Unmelting Spectre - Part 2

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Last week, I briefly explained the exploitations of the Meltdown and Spectre bug. This week, I’ll talk about the patches and some of the impact the fixes have had on the operating systems.

Patches have been rolled out for Meltdown, the easier of the two issues to exploit. It involves an upgrade and fix to the kernel by introducing Kernel Page Table Isolation (KPTI).1 KPTI separates the memory so that secure data cannot be loaded into the internal cache, where it can be reached. This means that every time an applications asks the processor to do something on its behalf, there’s an additional check for data security and access. There were initial warnings about how it could slow down older processors, but the rollout has been more impactful and disastrous than that. 2

It appears to affect the processing power of EVERY computer, and not just the older ones.

Additionally, some of the patches caused random reboot issues on computers. As fun as it is when work force patches your computer and it reboots, so you lose all your work, you really don’t want that to happen in production.

The patches have had so many problems, Linus Torvalds, the creator of Linux and Git, has been quoted as saying, “[t]he patches are COMPLETE AND UTTER GARBAGE. … They do things that do not make sense.” (emphasis his) Windows machines have also experienced similar slowdowns for the patches.

It seems these slowdowns can be somewhat controlled by leveraging the PCID functionality on newer chips.3 Basically, PCID prevents the processor from having to flush the entire buffer regularly when you switch between contexts (or between secure and non-secure memory locations). It keeps IDs of the pages for user mode processes and kernel mode processes, and limits lookups only to particular contexts. So instead of having to load the full context every time is switches from user to kernel mode and vice versa, and flushing the old context, it can simply look at that one table.

Hooray, there is some good news out of this! Wait – turns out maybe not. It looks like a lot of computers are not actually using PCID, because it wasn’t deemed necessary before Meltdown, so many guest OS versions didn’t have it. So while the process exists, it’s not really leveraged.

An additional problem for Meltdown and Spectre: more chips were impacted than originally stated. Other companies, like AMD, who initially said they were not impacted by the problem, actually were affected by the problem. The problem is ubiquitous, and reaches into pretty much every computer processor everywhere - Android, IOS, Windows, Linux.

Spectre is more difficult to mitigate. Most of the academic papers on the vulnerability do not even address a full mitigation approach, so plans are still evolving.4 The explanations are highly technical, so if you are interested in specifics, I refer you to the references at the bottom of the page. Spectre security is only partially covered by the aforementioned bios updates.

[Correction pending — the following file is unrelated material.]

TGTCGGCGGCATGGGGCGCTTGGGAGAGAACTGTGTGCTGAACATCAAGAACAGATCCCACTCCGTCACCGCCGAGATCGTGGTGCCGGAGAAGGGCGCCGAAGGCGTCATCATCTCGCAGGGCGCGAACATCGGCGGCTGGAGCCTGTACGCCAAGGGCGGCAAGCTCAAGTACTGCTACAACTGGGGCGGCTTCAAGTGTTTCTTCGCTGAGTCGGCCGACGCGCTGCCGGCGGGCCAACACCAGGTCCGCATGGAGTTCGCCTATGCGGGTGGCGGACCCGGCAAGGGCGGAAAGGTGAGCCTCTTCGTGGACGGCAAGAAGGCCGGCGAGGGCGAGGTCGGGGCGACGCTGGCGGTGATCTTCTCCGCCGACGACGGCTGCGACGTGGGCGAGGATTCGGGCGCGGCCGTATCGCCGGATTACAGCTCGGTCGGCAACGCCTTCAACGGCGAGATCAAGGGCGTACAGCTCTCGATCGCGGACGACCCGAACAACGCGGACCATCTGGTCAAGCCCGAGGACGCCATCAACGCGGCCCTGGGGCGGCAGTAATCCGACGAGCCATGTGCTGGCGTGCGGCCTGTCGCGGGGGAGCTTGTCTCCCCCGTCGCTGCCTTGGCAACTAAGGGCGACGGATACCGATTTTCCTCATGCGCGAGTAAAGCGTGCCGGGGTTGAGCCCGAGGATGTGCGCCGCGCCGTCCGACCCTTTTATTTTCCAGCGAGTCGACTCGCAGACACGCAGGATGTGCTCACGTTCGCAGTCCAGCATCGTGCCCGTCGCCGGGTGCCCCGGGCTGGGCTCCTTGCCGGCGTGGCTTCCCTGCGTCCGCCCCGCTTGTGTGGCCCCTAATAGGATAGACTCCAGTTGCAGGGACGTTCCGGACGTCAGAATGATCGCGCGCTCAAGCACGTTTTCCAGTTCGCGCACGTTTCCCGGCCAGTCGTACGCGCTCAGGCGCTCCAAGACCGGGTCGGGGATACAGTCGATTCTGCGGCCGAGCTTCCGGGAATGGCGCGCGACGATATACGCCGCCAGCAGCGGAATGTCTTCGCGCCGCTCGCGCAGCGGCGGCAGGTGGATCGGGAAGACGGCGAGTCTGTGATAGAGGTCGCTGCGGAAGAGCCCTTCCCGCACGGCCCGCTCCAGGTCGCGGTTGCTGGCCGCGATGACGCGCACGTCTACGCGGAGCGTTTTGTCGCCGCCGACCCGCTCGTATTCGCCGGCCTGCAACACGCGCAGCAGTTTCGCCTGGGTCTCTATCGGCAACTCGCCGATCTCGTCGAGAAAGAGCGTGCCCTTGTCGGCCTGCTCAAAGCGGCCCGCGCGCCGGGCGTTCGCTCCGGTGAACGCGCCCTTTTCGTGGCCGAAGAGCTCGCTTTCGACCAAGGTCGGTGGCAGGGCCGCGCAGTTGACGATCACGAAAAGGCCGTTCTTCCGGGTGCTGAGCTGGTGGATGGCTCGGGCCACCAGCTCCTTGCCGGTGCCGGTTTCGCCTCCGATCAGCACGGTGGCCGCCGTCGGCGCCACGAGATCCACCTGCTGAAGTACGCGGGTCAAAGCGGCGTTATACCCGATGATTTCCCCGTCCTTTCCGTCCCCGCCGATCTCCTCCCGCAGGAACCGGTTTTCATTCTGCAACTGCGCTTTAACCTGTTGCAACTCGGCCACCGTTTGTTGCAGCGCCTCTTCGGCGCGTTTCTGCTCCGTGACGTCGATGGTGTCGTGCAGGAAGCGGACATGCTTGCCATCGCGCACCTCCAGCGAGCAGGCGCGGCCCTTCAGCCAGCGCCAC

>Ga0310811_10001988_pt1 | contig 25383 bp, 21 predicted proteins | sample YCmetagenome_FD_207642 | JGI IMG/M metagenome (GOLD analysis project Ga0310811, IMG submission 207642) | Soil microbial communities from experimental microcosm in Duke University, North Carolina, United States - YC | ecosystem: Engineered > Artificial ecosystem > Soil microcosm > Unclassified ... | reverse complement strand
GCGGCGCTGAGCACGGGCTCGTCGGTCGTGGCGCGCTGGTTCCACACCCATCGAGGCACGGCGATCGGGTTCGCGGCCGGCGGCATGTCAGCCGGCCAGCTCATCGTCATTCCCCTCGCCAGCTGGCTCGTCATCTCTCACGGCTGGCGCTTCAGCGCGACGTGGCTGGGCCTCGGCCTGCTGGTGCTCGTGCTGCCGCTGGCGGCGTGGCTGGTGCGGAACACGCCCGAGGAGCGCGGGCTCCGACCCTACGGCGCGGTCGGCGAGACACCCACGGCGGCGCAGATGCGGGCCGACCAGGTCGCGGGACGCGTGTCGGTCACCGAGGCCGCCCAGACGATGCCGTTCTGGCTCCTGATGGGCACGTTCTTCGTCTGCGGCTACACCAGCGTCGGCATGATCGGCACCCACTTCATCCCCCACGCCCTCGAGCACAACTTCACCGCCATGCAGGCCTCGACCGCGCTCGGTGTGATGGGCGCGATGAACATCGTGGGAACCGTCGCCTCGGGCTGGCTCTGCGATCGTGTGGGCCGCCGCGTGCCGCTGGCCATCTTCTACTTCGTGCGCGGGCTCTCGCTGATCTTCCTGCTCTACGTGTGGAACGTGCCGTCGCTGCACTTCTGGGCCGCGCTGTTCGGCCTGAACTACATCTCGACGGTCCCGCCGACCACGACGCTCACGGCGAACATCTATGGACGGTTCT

You will also need to upgrade your browser5. The Chrome update was released just yesterday, and Firefox 57.0.4 has also been released.

If you are a developer, and you work in JavaScript, you will also need to evaluate your code for Spectre and see whether or not it contains code which can be exploited.6 Unfortunately, this problem also means you’ll likely also have to do some refactoring.

So those are all the technical problems and solutions currently available to “solving” Spectre and Meltdown. But there are other impacts as well.

Perhaps the most interesting article I’ve read about Meltdown and Spectre, are the potential legal repercussions.7 I am not sure if the argument is a good one, but the author suggests that due to these patches, the processors are no longer performing as advertised. The processor is no longer holds the same value, and thus may be open to a few different types of claims: tort, contract, trespass to chattel. Over the next few months, we could see some settlements as a result of this performance degradation, although I find it unlikely. If it were just one set of chips impacted perhaps, but the hit to performance has been across the board.

The problem is not that 3.4GHz processor chips are working like 2.4GHz, but that we had an imperfect understanding of what a SECURE 3.4GHz processor looked like. And so on down the line. The problem is too systemic.

So update your computer if you haven’t (provided you have a 64-bit chip. And if you don’t have a 64-bit chip, I’m surprised you read a tech blog). And keep your ear turned towards the news, because I’m sure there will be more kernel updates to address these problems in the upcoming days.

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